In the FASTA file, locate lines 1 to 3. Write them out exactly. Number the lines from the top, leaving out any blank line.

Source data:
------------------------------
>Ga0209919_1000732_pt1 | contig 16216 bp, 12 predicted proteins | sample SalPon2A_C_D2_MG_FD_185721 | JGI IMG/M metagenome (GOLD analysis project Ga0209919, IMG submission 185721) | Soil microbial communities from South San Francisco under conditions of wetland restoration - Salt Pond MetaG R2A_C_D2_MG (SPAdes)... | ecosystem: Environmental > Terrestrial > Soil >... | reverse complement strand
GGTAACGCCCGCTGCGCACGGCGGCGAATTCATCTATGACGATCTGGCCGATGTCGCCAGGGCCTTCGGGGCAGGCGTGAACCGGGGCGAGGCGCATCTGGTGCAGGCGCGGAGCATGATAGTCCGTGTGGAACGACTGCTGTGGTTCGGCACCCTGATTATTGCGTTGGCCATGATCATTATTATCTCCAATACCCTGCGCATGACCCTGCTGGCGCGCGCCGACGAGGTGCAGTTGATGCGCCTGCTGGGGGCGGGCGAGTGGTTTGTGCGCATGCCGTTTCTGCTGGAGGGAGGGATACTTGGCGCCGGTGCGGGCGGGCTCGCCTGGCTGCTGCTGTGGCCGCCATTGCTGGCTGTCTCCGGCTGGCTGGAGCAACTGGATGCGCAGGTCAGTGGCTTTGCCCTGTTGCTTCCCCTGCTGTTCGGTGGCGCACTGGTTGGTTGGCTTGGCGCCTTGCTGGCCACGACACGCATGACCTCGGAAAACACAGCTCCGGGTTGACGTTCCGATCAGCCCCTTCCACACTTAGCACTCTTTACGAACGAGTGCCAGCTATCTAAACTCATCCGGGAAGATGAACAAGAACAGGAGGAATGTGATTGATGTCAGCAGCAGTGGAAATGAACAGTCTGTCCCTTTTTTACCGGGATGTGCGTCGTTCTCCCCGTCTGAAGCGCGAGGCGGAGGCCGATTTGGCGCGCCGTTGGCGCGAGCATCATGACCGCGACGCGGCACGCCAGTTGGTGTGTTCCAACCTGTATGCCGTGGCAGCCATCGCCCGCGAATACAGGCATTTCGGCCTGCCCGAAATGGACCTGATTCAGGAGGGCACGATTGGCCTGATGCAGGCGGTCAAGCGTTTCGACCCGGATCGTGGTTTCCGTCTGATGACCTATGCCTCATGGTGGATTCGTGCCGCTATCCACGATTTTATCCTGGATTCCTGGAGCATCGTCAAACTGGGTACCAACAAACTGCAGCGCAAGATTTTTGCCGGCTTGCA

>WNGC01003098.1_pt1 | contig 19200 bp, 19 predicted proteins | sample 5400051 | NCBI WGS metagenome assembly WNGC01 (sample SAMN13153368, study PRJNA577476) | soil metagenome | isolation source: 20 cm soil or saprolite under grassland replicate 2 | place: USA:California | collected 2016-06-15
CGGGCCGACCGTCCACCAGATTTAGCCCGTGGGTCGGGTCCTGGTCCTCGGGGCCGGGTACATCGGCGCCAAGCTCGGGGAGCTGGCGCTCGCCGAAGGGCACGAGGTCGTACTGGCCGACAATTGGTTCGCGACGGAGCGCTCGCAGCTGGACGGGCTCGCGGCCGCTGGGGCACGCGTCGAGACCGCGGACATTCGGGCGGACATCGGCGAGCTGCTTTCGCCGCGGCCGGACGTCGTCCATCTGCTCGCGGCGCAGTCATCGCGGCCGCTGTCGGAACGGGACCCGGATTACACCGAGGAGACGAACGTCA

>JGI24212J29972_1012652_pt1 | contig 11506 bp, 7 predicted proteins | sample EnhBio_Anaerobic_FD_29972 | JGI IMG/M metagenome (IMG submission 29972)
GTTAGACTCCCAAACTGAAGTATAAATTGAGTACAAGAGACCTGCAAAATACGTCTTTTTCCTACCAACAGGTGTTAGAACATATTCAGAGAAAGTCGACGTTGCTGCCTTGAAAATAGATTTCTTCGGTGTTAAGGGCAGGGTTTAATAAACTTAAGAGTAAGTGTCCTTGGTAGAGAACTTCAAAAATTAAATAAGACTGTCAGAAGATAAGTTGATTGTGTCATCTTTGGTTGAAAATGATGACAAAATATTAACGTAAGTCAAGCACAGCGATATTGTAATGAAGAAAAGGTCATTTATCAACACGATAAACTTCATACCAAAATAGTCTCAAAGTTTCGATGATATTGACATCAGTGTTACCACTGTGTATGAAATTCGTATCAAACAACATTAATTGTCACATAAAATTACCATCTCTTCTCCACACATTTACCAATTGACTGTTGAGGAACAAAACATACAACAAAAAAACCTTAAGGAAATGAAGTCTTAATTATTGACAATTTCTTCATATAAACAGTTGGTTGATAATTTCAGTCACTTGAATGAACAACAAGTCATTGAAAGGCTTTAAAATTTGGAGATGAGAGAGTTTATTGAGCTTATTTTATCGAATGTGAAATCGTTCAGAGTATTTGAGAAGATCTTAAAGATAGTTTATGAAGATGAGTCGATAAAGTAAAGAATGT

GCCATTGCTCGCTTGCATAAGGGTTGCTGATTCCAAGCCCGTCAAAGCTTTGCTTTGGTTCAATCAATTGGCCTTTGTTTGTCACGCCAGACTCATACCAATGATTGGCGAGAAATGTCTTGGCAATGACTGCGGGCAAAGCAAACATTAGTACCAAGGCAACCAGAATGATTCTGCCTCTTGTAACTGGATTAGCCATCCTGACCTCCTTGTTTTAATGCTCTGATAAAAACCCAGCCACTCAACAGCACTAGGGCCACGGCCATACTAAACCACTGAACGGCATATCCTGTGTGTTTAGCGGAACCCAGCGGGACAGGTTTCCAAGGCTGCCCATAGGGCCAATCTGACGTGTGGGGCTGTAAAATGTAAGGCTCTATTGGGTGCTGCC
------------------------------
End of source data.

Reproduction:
>Ga0209919_1000732_pt1 | contig 16216 bp, 12 predicted proteins | sample SalPon2A_C_D2_MG_FD_185721 | JGI IMG/M metagenome (GOLD analysis project Ga0209919, IMG submission 185721) | Soil microbial communities from South San Francisco under conditions of wetland restoration - Salt Pond MetaG R2A_C_D2_MG (SPAdes)... | ecosystem: Environmental > Terrestrial > Soil >... | reverse complement strand
GGTAACGCCCGCTGCGCACGGCGGCGAATTCATCTATGACGATCTGGCCGATGTCGCCAGGGCCTTCGGGGCAGGCGTGAACCGGGGCGAGGCGCATCTGGTGCAGGCGCGGAGCATGATAGTCCGTGTGGAACGACTGCTGTGGTTCGGCACCCTGATTATTGCGTTGGCCATGATCATTATTATCTCCAATACCCTGCGCATGACCCTGCTGGCGCGCGCCGACGAGGTGCAGTTGATGCGCCTGCTGGGGGCGGGCGAGTGGTTTGTGCGCATGCCGTTTCTGCTGGAGGGAGGGATACTTGGCGCCGGTGCGGGCGGGCTCGCCTGGCTGCTGCTGTGGCCGCCATTGCTGGCTGTCTCCGGCTGGCTGGAGCAACTGGATGCGCAGGTCAGTGGCTTTGCCCTGTTGCTTCCCCTGCTGTTCGGTGGCGCACTGGTTGGTTGGCTTGGCGCCTTGCTGGCCACGACACGCATGACCTCGGAAAACACAGCTCCGGGTTGACGTTCCGATCAGCCCCTTCCACACTTAGCACTCTTTACGAACGAGTGCCAGCTATCTAAACTCATCCGGGAAGATGAACAAGAACAGGAGGAATGTGATTGATGTCAGCAGCAGTGGAAATGAACAGTCTGTCCCTTTTTTACCGGGATGTGCGTCGTTCTCCCCGTCTGAAGCGCGAGGCGGAGGCCGATTTGGCGCGCCGTTGGCGCGAGCATCATGACCGCGACGCGGCACGCCAGTTGGTGTGTTCCAACCTGTATGCCGTGGCAGCCATCGCCCGCGAATACAGGCATTTCGGCCTGCCCGAAATGGACCTGATTCAGGAGGGCACGATTGGCCTGATGCAGGCGGTCAAGCGTTTCGACCCGGATCGTGGTTTCCGTCTGATGACCTATGCCTCATGGTGGATTCGTGCCGCTATCCACGATTTTATCCTGGATTCCTGGAGCATCGTCAAACTGGGTACCAACAAACTGCAGCGCAAGATTTTTGCCGGCTTGCA

>WNGC01003098.1_pt1 | contig 19200 bp, 19 predicted proteins | sample 5400051 | NCBI WGS metagenome assembly WNGC01 (sample SAMN13153368, study PRJNA577476) | soil metagenome | isolation source: 20 cm soil or saprolite under grassland replicate 2 | place: USA:California | collected 2016-06-15